Water Harvesting, Storage and Distribution System in Rural Areas in Response to water scarcity for drinking and Agriculture purpose
Rainwater Harvesting and Drought Adaptation
Although Bhutan is blessed with rich water resources with the highest per capita of freshwater availability in the region at 109,000 cubic meters; there are water shortages due to communities being located on the mountain sides while major perennial water sources are located in the gorges, seasonal dry winters and increasing incidences of springs drying up. During the recent Mid-term review exercise of the Government, almost every Dzongkhag highlighted the issue of drying out of water sources and the need to tap into alternate water resources such as groundwater, rainwater etc. in the face of the impending climate change.
The poor communities are the most vulnerable to impacts of climate change. Safe drinking water and water for irrigation purpose often determine the health and economic wellbeing of rural communities. Food production is significantly lower where there is no irrigation water, thereby driving those communities into poverty. In order to address this issue, rainwater harvesting techniques (RWHTs) will be disseminated in several pilot communities in Lotokuchu Jigme, Lotokuchu Singye, Lotokuchu Wangchuck and Lumbey rural villages in Dophuchen Gewog under Samtse Dzongkhags. The target communities have been facing water shortage for domestic and agricultural purposes due to drying up of water sources and erratic rainfall during the last few years. This has had negative effect on their food production and has increased drudgery, as the community members in some instances have to walk more than an hour to fetch water for their domestic purposes. The proposed initiative apart from imparting knowledge and skills in rainwater harvesting technologies will enable these rural communities to better their food production and allow them to utilize their time in gainful activities.
The objectives of this project are:
- Development of a water resource inventory and assessment of drying water sources
- To provide safe and adequate drinking water supply throughout the year by installation of rain water harvesting systems and construction of an impounding reservoirs at this rural villages.
- To provide targeted communities with adequate water supply through suitable rainwater harvesting technologies
- Baseline study of water availability, use and demand as well as projected climate change impacts on water sources in the project targeted rural areas
- Identification and selection of the most suitable technical options/ models of water harvesting, storage and distribution in the targeted rural areas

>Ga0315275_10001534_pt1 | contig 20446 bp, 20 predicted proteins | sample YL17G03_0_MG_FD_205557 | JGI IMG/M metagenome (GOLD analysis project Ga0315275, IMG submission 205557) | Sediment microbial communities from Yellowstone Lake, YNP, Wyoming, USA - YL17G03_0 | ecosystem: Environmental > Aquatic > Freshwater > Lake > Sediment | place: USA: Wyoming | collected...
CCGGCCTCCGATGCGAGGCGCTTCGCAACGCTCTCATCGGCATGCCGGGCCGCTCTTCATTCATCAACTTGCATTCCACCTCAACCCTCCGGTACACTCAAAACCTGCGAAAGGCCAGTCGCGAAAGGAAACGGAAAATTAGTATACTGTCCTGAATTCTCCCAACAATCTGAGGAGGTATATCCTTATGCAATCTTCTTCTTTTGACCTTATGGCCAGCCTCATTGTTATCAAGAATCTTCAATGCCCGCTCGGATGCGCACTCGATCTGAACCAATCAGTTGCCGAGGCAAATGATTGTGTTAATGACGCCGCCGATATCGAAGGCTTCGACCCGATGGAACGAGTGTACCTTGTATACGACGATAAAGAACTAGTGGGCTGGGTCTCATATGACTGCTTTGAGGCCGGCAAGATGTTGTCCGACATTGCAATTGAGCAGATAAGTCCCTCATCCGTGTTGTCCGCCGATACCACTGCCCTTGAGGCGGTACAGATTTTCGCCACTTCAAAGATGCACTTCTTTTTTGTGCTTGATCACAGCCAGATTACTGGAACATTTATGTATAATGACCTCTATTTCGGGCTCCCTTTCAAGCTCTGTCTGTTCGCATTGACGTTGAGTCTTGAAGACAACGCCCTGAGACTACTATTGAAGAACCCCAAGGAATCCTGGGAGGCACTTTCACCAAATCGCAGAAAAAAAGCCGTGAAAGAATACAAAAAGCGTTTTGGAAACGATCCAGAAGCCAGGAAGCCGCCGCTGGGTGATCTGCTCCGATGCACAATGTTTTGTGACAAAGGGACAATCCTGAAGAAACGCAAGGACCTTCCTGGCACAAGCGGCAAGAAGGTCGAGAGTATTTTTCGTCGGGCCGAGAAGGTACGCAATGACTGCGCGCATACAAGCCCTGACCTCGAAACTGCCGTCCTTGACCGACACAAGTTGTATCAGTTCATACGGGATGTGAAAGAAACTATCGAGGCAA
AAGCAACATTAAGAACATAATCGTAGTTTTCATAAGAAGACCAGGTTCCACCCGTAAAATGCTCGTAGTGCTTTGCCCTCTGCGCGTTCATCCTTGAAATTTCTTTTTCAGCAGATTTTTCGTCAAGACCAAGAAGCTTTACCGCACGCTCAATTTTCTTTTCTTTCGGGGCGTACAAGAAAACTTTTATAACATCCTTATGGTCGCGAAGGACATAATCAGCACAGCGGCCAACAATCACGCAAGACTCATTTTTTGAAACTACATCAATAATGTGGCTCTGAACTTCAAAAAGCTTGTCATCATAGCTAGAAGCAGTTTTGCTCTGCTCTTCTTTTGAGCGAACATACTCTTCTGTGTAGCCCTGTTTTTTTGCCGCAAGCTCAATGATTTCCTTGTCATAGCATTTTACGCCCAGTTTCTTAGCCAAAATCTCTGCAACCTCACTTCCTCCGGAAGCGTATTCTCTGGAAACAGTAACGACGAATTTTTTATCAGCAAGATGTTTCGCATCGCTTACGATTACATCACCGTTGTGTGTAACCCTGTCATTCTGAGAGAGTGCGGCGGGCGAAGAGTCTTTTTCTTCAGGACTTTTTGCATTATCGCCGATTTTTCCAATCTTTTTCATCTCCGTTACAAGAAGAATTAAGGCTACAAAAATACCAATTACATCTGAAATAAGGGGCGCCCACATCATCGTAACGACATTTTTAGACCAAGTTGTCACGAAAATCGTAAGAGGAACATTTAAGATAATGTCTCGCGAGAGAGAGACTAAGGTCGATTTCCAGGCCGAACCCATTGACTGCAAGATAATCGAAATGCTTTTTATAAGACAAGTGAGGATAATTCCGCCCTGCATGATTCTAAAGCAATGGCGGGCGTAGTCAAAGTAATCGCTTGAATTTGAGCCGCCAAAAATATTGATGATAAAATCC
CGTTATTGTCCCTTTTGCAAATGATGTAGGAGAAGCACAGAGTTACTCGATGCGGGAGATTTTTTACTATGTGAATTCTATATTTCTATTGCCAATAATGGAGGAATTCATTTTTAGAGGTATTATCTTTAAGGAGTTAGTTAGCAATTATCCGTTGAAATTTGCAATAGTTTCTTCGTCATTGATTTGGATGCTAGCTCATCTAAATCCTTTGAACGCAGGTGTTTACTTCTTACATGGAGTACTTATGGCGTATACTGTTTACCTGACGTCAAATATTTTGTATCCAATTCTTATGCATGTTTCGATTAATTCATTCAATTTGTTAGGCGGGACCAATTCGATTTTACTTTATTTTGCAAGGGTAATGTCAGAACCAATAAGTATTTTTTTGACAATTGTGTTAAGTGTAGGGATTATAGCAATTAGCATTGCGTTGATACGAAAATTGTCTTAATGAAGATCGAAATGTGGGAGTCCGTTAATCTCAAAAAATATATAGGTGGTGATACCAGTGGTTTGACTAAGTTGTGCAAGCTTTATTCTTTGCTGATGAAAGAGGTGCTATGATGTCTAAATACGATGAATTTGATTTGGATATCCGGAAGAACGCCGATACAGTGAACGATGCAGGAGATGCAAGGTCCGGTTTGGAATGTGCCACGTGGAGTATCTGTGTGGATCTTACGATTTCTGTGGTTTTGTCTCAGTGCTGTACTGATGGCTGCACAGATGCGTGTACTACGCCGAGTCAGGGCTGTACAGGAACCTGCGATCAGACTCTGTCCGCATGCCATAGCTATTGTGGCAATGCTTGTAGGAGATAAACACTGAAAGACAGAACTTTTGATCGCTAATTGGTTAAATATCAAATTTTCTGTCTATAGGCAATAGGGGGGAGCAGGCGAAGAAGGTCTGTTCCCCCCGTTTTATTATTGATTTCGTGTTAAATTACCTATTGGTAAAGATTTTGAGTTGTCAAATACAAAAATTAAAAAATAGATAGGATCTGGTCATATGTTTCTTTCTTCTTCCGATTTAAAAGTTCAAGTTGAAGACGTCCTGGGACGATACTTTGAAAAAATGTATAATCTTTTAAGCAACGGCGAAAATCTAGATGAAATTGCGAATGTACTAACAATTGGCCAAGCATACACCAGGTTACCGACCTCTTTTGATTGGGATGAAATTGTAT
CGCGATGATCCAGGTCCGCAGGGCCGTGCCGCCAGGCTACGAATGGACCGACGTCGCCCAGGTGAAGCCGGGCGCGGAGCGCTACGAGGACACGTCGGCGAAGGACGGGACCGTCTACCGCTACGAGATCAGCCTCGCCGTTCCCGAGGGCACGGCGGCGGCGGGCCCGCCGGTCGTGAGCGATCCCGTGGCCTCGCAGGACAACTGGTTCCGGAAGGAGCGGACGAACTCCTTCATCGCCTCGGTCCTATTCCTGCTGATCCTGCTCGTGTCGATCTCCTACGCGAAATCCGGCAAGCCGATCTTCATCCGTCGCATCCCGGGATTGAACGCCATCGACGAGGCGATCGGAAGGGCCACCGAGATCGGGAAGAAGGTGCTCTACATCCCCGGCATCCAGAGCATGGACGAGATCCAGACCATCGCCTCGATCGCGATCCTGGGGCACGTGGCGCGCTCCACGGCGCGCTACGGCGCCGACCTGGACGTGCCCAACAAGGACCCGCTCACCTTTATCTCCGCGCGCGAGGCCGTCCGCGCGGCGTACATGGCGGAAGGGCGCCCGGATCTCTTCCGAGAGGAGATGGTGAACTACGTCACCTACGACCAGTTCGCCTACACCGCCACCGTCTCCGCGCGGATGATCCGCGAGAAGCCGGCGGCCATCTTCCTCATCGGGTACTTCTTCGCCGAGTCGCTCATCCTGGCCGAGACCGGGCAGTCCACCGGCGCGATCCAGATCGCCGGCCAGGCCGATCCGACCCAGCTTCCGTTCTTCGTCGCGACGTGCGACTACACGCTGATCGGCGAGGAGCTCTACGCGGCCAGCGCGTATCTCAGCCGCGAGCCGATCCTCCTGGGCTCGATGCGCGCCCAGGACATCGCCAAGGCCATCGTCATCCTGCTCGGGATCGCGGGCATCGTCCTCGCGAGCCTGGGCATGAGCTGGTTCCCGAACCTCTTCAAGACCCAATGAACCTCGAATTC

- Mobilization of local communities and formation of local self-help groups
- Training of Tarayana and Dzongkhag (district) staff for training and technical backstopping of local self-help groups in the installation, operation and maintenance of the selected technical options/ models
- Installation of the selected technical options/ models of water harvesting, storage and distribution in the targeted rural areas, preceded by training of local self-help groups
- Monitoring and testing of the installed technical options/ models, leading to updating and comprehensive documentation of their comparative advantages and disadvantages
Inputs:The main inputs are technical expertise, financial resources, institutional support, equipments, community participation, training and research materials.
(1) Water harvesting options/ models installed, monitored and tested in selected rural communities in four Dzongkhags, based on baseline study of water situation and analysis of comparative advantages and disadvantages of the various options/ models, benefitting at least 25 rural communities across the targeted Dzongkhags;
(2) A core group of Tarayana and Dzongkhag staff in place with training and ability of technical guidance and backstopping to local self-help groups in the in the installation, operation and maintenance of the selected technical options/ models of water harvesting, storage and distribution;
(3) Trained local self-help groups in place among at least 25 rural communities for installation, operation and maintenance of the selected technical options/ models of water harvesting, storage and distribution;
(4) Comprehensive documentation of comparative advantages and disadvantages of the various water harvesting options and approaches for Bhutan based on the results and experiences accrued from the project, providing the basis for future replication and scaling-up of the tested options/ models.